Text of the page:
‘The streets of Creije are for the deadly and the dreamers, and four crooks in particular know just how much magic they need up their sleeve to survive.
Tavia, a busker ready to pack up her dark-magic wares and turn her back on Creije for good. She’ll do anything to put her crimes behind her.
Wesley, the closest thing Creije has to a gangster. After growing up on streets hungry enough to swallow the weak whole, he won’t stop until he has brought the entire realm to kneel before him.
Karam, a warrior who spends her days watching over the city’s worst criminals and her nights in the fighting rings, making a deadly name for herself.
And Saxony, a resistance fighter hiding from the very people who destroyed her family, and willing to do whatever it takes to get her revenge.
Everything in their lives is going to plan, until Tavia makes a crucial mistake: she delivers a vial of dark magic—a weapon she didn’t know she had—to someone she cares about, sparking the greatest conflict in decades. Now these four magical outsiders must come together to save their home and the world, before it’s too late. But with enemies at all sides, they can trust nobody. Least of all each other.’
This book. I’ll admit, it took a little while for it to drag me in, but I do say it dragged me in because I just didn’t want to put it down and I didn’t want it to end once it got hold of me. The follow-up to Into the Crooked Place is already one of, if not my most anticipated read of next year and I cannot wait to see more from this world and these characters because there is just so much that I loved about them.
In my opinion, one of the things that Into the Crooked Place does very well is skilfully manipulate how the reader feels about particular characters. I don’t want to name those I mean because I feel that a big part of the journey of the narrative is how your opinion of them alters and how you grow to care for those that it’s been signposted you ought not to. And despite knowing it’s probably going to be a bad idea to start to sympathise and want positive things for them, in the end there is very little fighting it. The cast of the book go on some grand journeys both literally, in terms of travel, and within themselves and their own feelings, but I think the most important is that which the reader goes on as characters transform in a number of ways and become more than what they may have been assumed to be very early in the story, subverting the expectations for their own tales and interactions.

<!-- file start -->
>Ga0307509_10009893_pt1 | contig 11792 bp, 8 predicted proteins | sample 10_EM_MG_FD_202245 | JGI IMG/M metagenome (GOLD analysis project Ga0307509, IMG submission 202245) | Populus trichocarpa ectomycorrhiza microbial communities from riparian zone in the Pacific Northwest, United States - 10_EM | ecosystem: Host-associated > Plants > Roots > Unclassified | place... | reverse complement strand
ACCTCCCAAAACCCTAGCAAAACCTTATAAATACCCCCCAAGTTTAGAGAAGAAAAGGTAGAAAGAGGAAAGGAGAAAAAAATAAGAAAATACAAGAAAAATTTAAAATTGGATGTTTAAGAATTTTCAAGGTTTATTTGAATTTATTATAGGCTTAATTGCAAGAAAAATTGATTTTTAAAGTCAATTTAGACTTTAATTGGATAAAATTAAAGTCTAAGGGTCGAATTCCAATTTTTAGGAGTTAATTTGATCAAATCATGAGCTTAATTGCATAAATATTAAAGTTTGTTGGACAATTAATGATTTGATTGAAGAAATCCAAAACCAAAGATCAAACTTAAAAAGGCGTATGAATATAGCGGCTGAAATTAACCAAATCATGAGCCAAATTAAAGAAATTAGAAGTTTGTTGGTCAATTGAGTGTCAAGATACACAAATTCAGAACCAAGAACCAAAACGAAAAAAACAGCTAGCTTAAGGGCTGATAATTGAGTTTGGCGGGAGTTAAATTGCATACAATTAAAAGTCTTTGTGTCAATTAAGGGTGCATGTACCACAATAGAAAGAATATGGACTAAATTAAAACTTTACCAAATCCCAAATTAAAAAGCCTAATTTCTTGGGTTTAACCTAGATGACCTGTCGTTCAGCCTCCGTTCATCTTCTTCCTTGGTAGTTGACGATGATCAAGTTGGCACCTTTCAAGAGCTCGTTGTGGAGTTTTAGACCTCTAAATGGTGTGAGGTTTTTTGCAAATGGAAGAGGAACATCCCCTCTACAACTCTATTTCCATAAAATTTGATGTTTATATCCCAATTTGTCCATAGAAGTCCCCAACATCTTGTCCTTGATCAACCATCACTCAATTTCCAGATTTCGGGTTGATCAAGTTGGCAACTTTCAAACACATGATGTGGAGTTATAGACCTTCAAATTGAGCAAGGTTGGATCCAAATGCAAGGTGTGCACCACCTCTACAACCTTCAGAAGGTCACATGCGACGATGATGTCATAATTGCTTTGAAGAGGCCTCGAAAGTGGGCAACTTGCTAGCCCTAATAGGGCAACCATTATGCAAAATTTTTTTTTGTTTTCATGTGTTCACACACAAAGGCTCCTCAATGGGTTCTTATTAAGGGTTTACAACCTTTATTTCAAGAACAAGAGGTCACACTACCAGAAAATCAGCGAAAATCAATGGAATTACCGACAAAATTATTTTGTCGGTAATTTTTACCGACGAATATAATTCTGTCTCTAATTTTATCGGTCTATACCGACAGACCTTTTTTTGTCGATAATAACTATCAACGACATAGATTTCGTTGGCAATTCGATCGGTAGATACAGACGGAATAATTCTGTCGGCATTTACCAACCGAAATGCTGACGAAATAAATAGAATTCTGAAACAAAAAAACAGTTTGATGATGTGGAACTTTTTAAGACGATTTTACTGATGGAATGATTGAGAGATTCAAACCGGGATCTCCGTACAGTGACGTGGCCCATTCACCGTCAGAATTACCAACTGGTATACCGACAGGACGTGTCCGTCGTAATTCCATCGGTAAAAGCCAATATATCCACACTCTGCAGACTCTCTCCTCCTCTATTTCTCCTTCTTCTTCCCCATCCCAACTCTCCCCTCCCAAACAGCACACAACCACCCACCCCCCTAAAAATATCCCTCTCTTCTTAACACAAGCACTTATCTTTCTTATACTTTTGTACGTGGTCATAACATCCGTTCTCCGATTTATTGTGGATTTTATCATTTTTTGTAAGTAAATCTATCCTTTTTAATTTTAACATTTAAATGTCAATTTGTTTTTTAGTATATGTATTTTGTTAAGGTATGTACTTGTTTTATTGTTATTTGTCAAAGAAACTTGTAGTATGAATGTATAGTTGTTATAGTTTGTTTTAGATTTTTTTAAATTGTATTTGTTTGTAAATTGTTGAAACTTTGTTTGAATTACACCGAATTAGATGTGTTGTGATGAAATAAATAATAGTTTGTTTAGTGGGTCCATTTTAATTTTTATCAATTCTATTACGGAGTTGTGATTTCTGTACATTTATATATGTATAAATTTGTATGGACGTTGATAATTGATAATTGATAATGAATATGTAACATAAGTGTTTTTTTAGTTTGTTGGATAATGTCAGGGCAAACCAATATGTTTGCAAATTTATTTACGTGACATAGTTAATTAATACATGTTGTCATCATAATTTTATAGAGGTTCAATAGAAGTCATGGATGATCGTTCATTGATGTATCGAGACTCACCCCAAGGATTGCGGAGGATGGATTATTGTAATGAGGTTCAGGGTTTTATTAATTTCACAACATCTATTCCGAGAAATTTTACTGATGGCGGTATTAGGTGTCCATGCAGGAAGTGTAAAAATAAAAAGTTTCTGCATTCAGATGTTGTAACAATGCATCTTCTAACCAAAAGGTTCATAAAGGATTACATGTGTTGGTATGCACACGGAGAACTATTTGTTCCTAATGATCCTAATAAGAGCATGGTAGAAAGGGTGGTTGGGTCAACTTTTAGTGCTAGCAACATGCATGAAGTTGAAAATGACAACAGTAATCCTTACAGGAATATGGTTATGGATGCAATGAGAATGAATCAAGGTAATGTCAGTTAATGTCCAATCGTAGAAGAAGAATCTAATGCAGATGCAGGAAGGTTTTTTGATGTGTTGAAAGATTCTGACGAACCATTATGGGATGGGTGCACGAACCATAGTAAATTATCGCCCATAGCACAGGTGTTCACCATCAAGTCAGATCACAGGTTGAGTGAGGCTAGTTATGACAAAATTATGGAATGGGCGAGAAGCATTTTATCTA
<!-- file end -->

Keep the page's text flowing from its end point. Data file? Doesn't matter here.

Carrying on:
I love, love, love Karam and Saxony, both together and as individual characters, and it’s their backstories and histories that lend the novel a good deal of its atmosphere and bring together a lot of its worldbuilding and magical mechanics. One of my favourites things is how vividly and richly the magic Saxony wields is described, and I adore the systems of magic employed by her people (I would quite happily read endless stories about them). That Karam is not what she has made herself be perceived as, especially how she is in her quieter moments, is another of my favourite things about the book, and I hope that we get to see more of her working through what she left behind, who she is, and who she wants to be.
I tend not to favour books with multiple points of view, but Into the Crooked Place is structured in such a way as to make the different viewpoints of its different protagonists flow together seamlessly and keep the switches from being too jarring (which is my primary complaint when more than one point of view is involved, because I tend to end up liking one character’s chapters more than that of the other(s)). The chapters are not built to be so long as to let you settle completely into one character’s mindset, yet each propels the story and shares enough of their thoughts and feelings about events both present and past (often incidents which have involved the others) as to weave together what feels like a very elegant tapestry.
Into the Crooked Place is out tomorrow! Thank you so much to Hot Key Books for sending me a proof copy to read! It truly was my favourite read of the summer.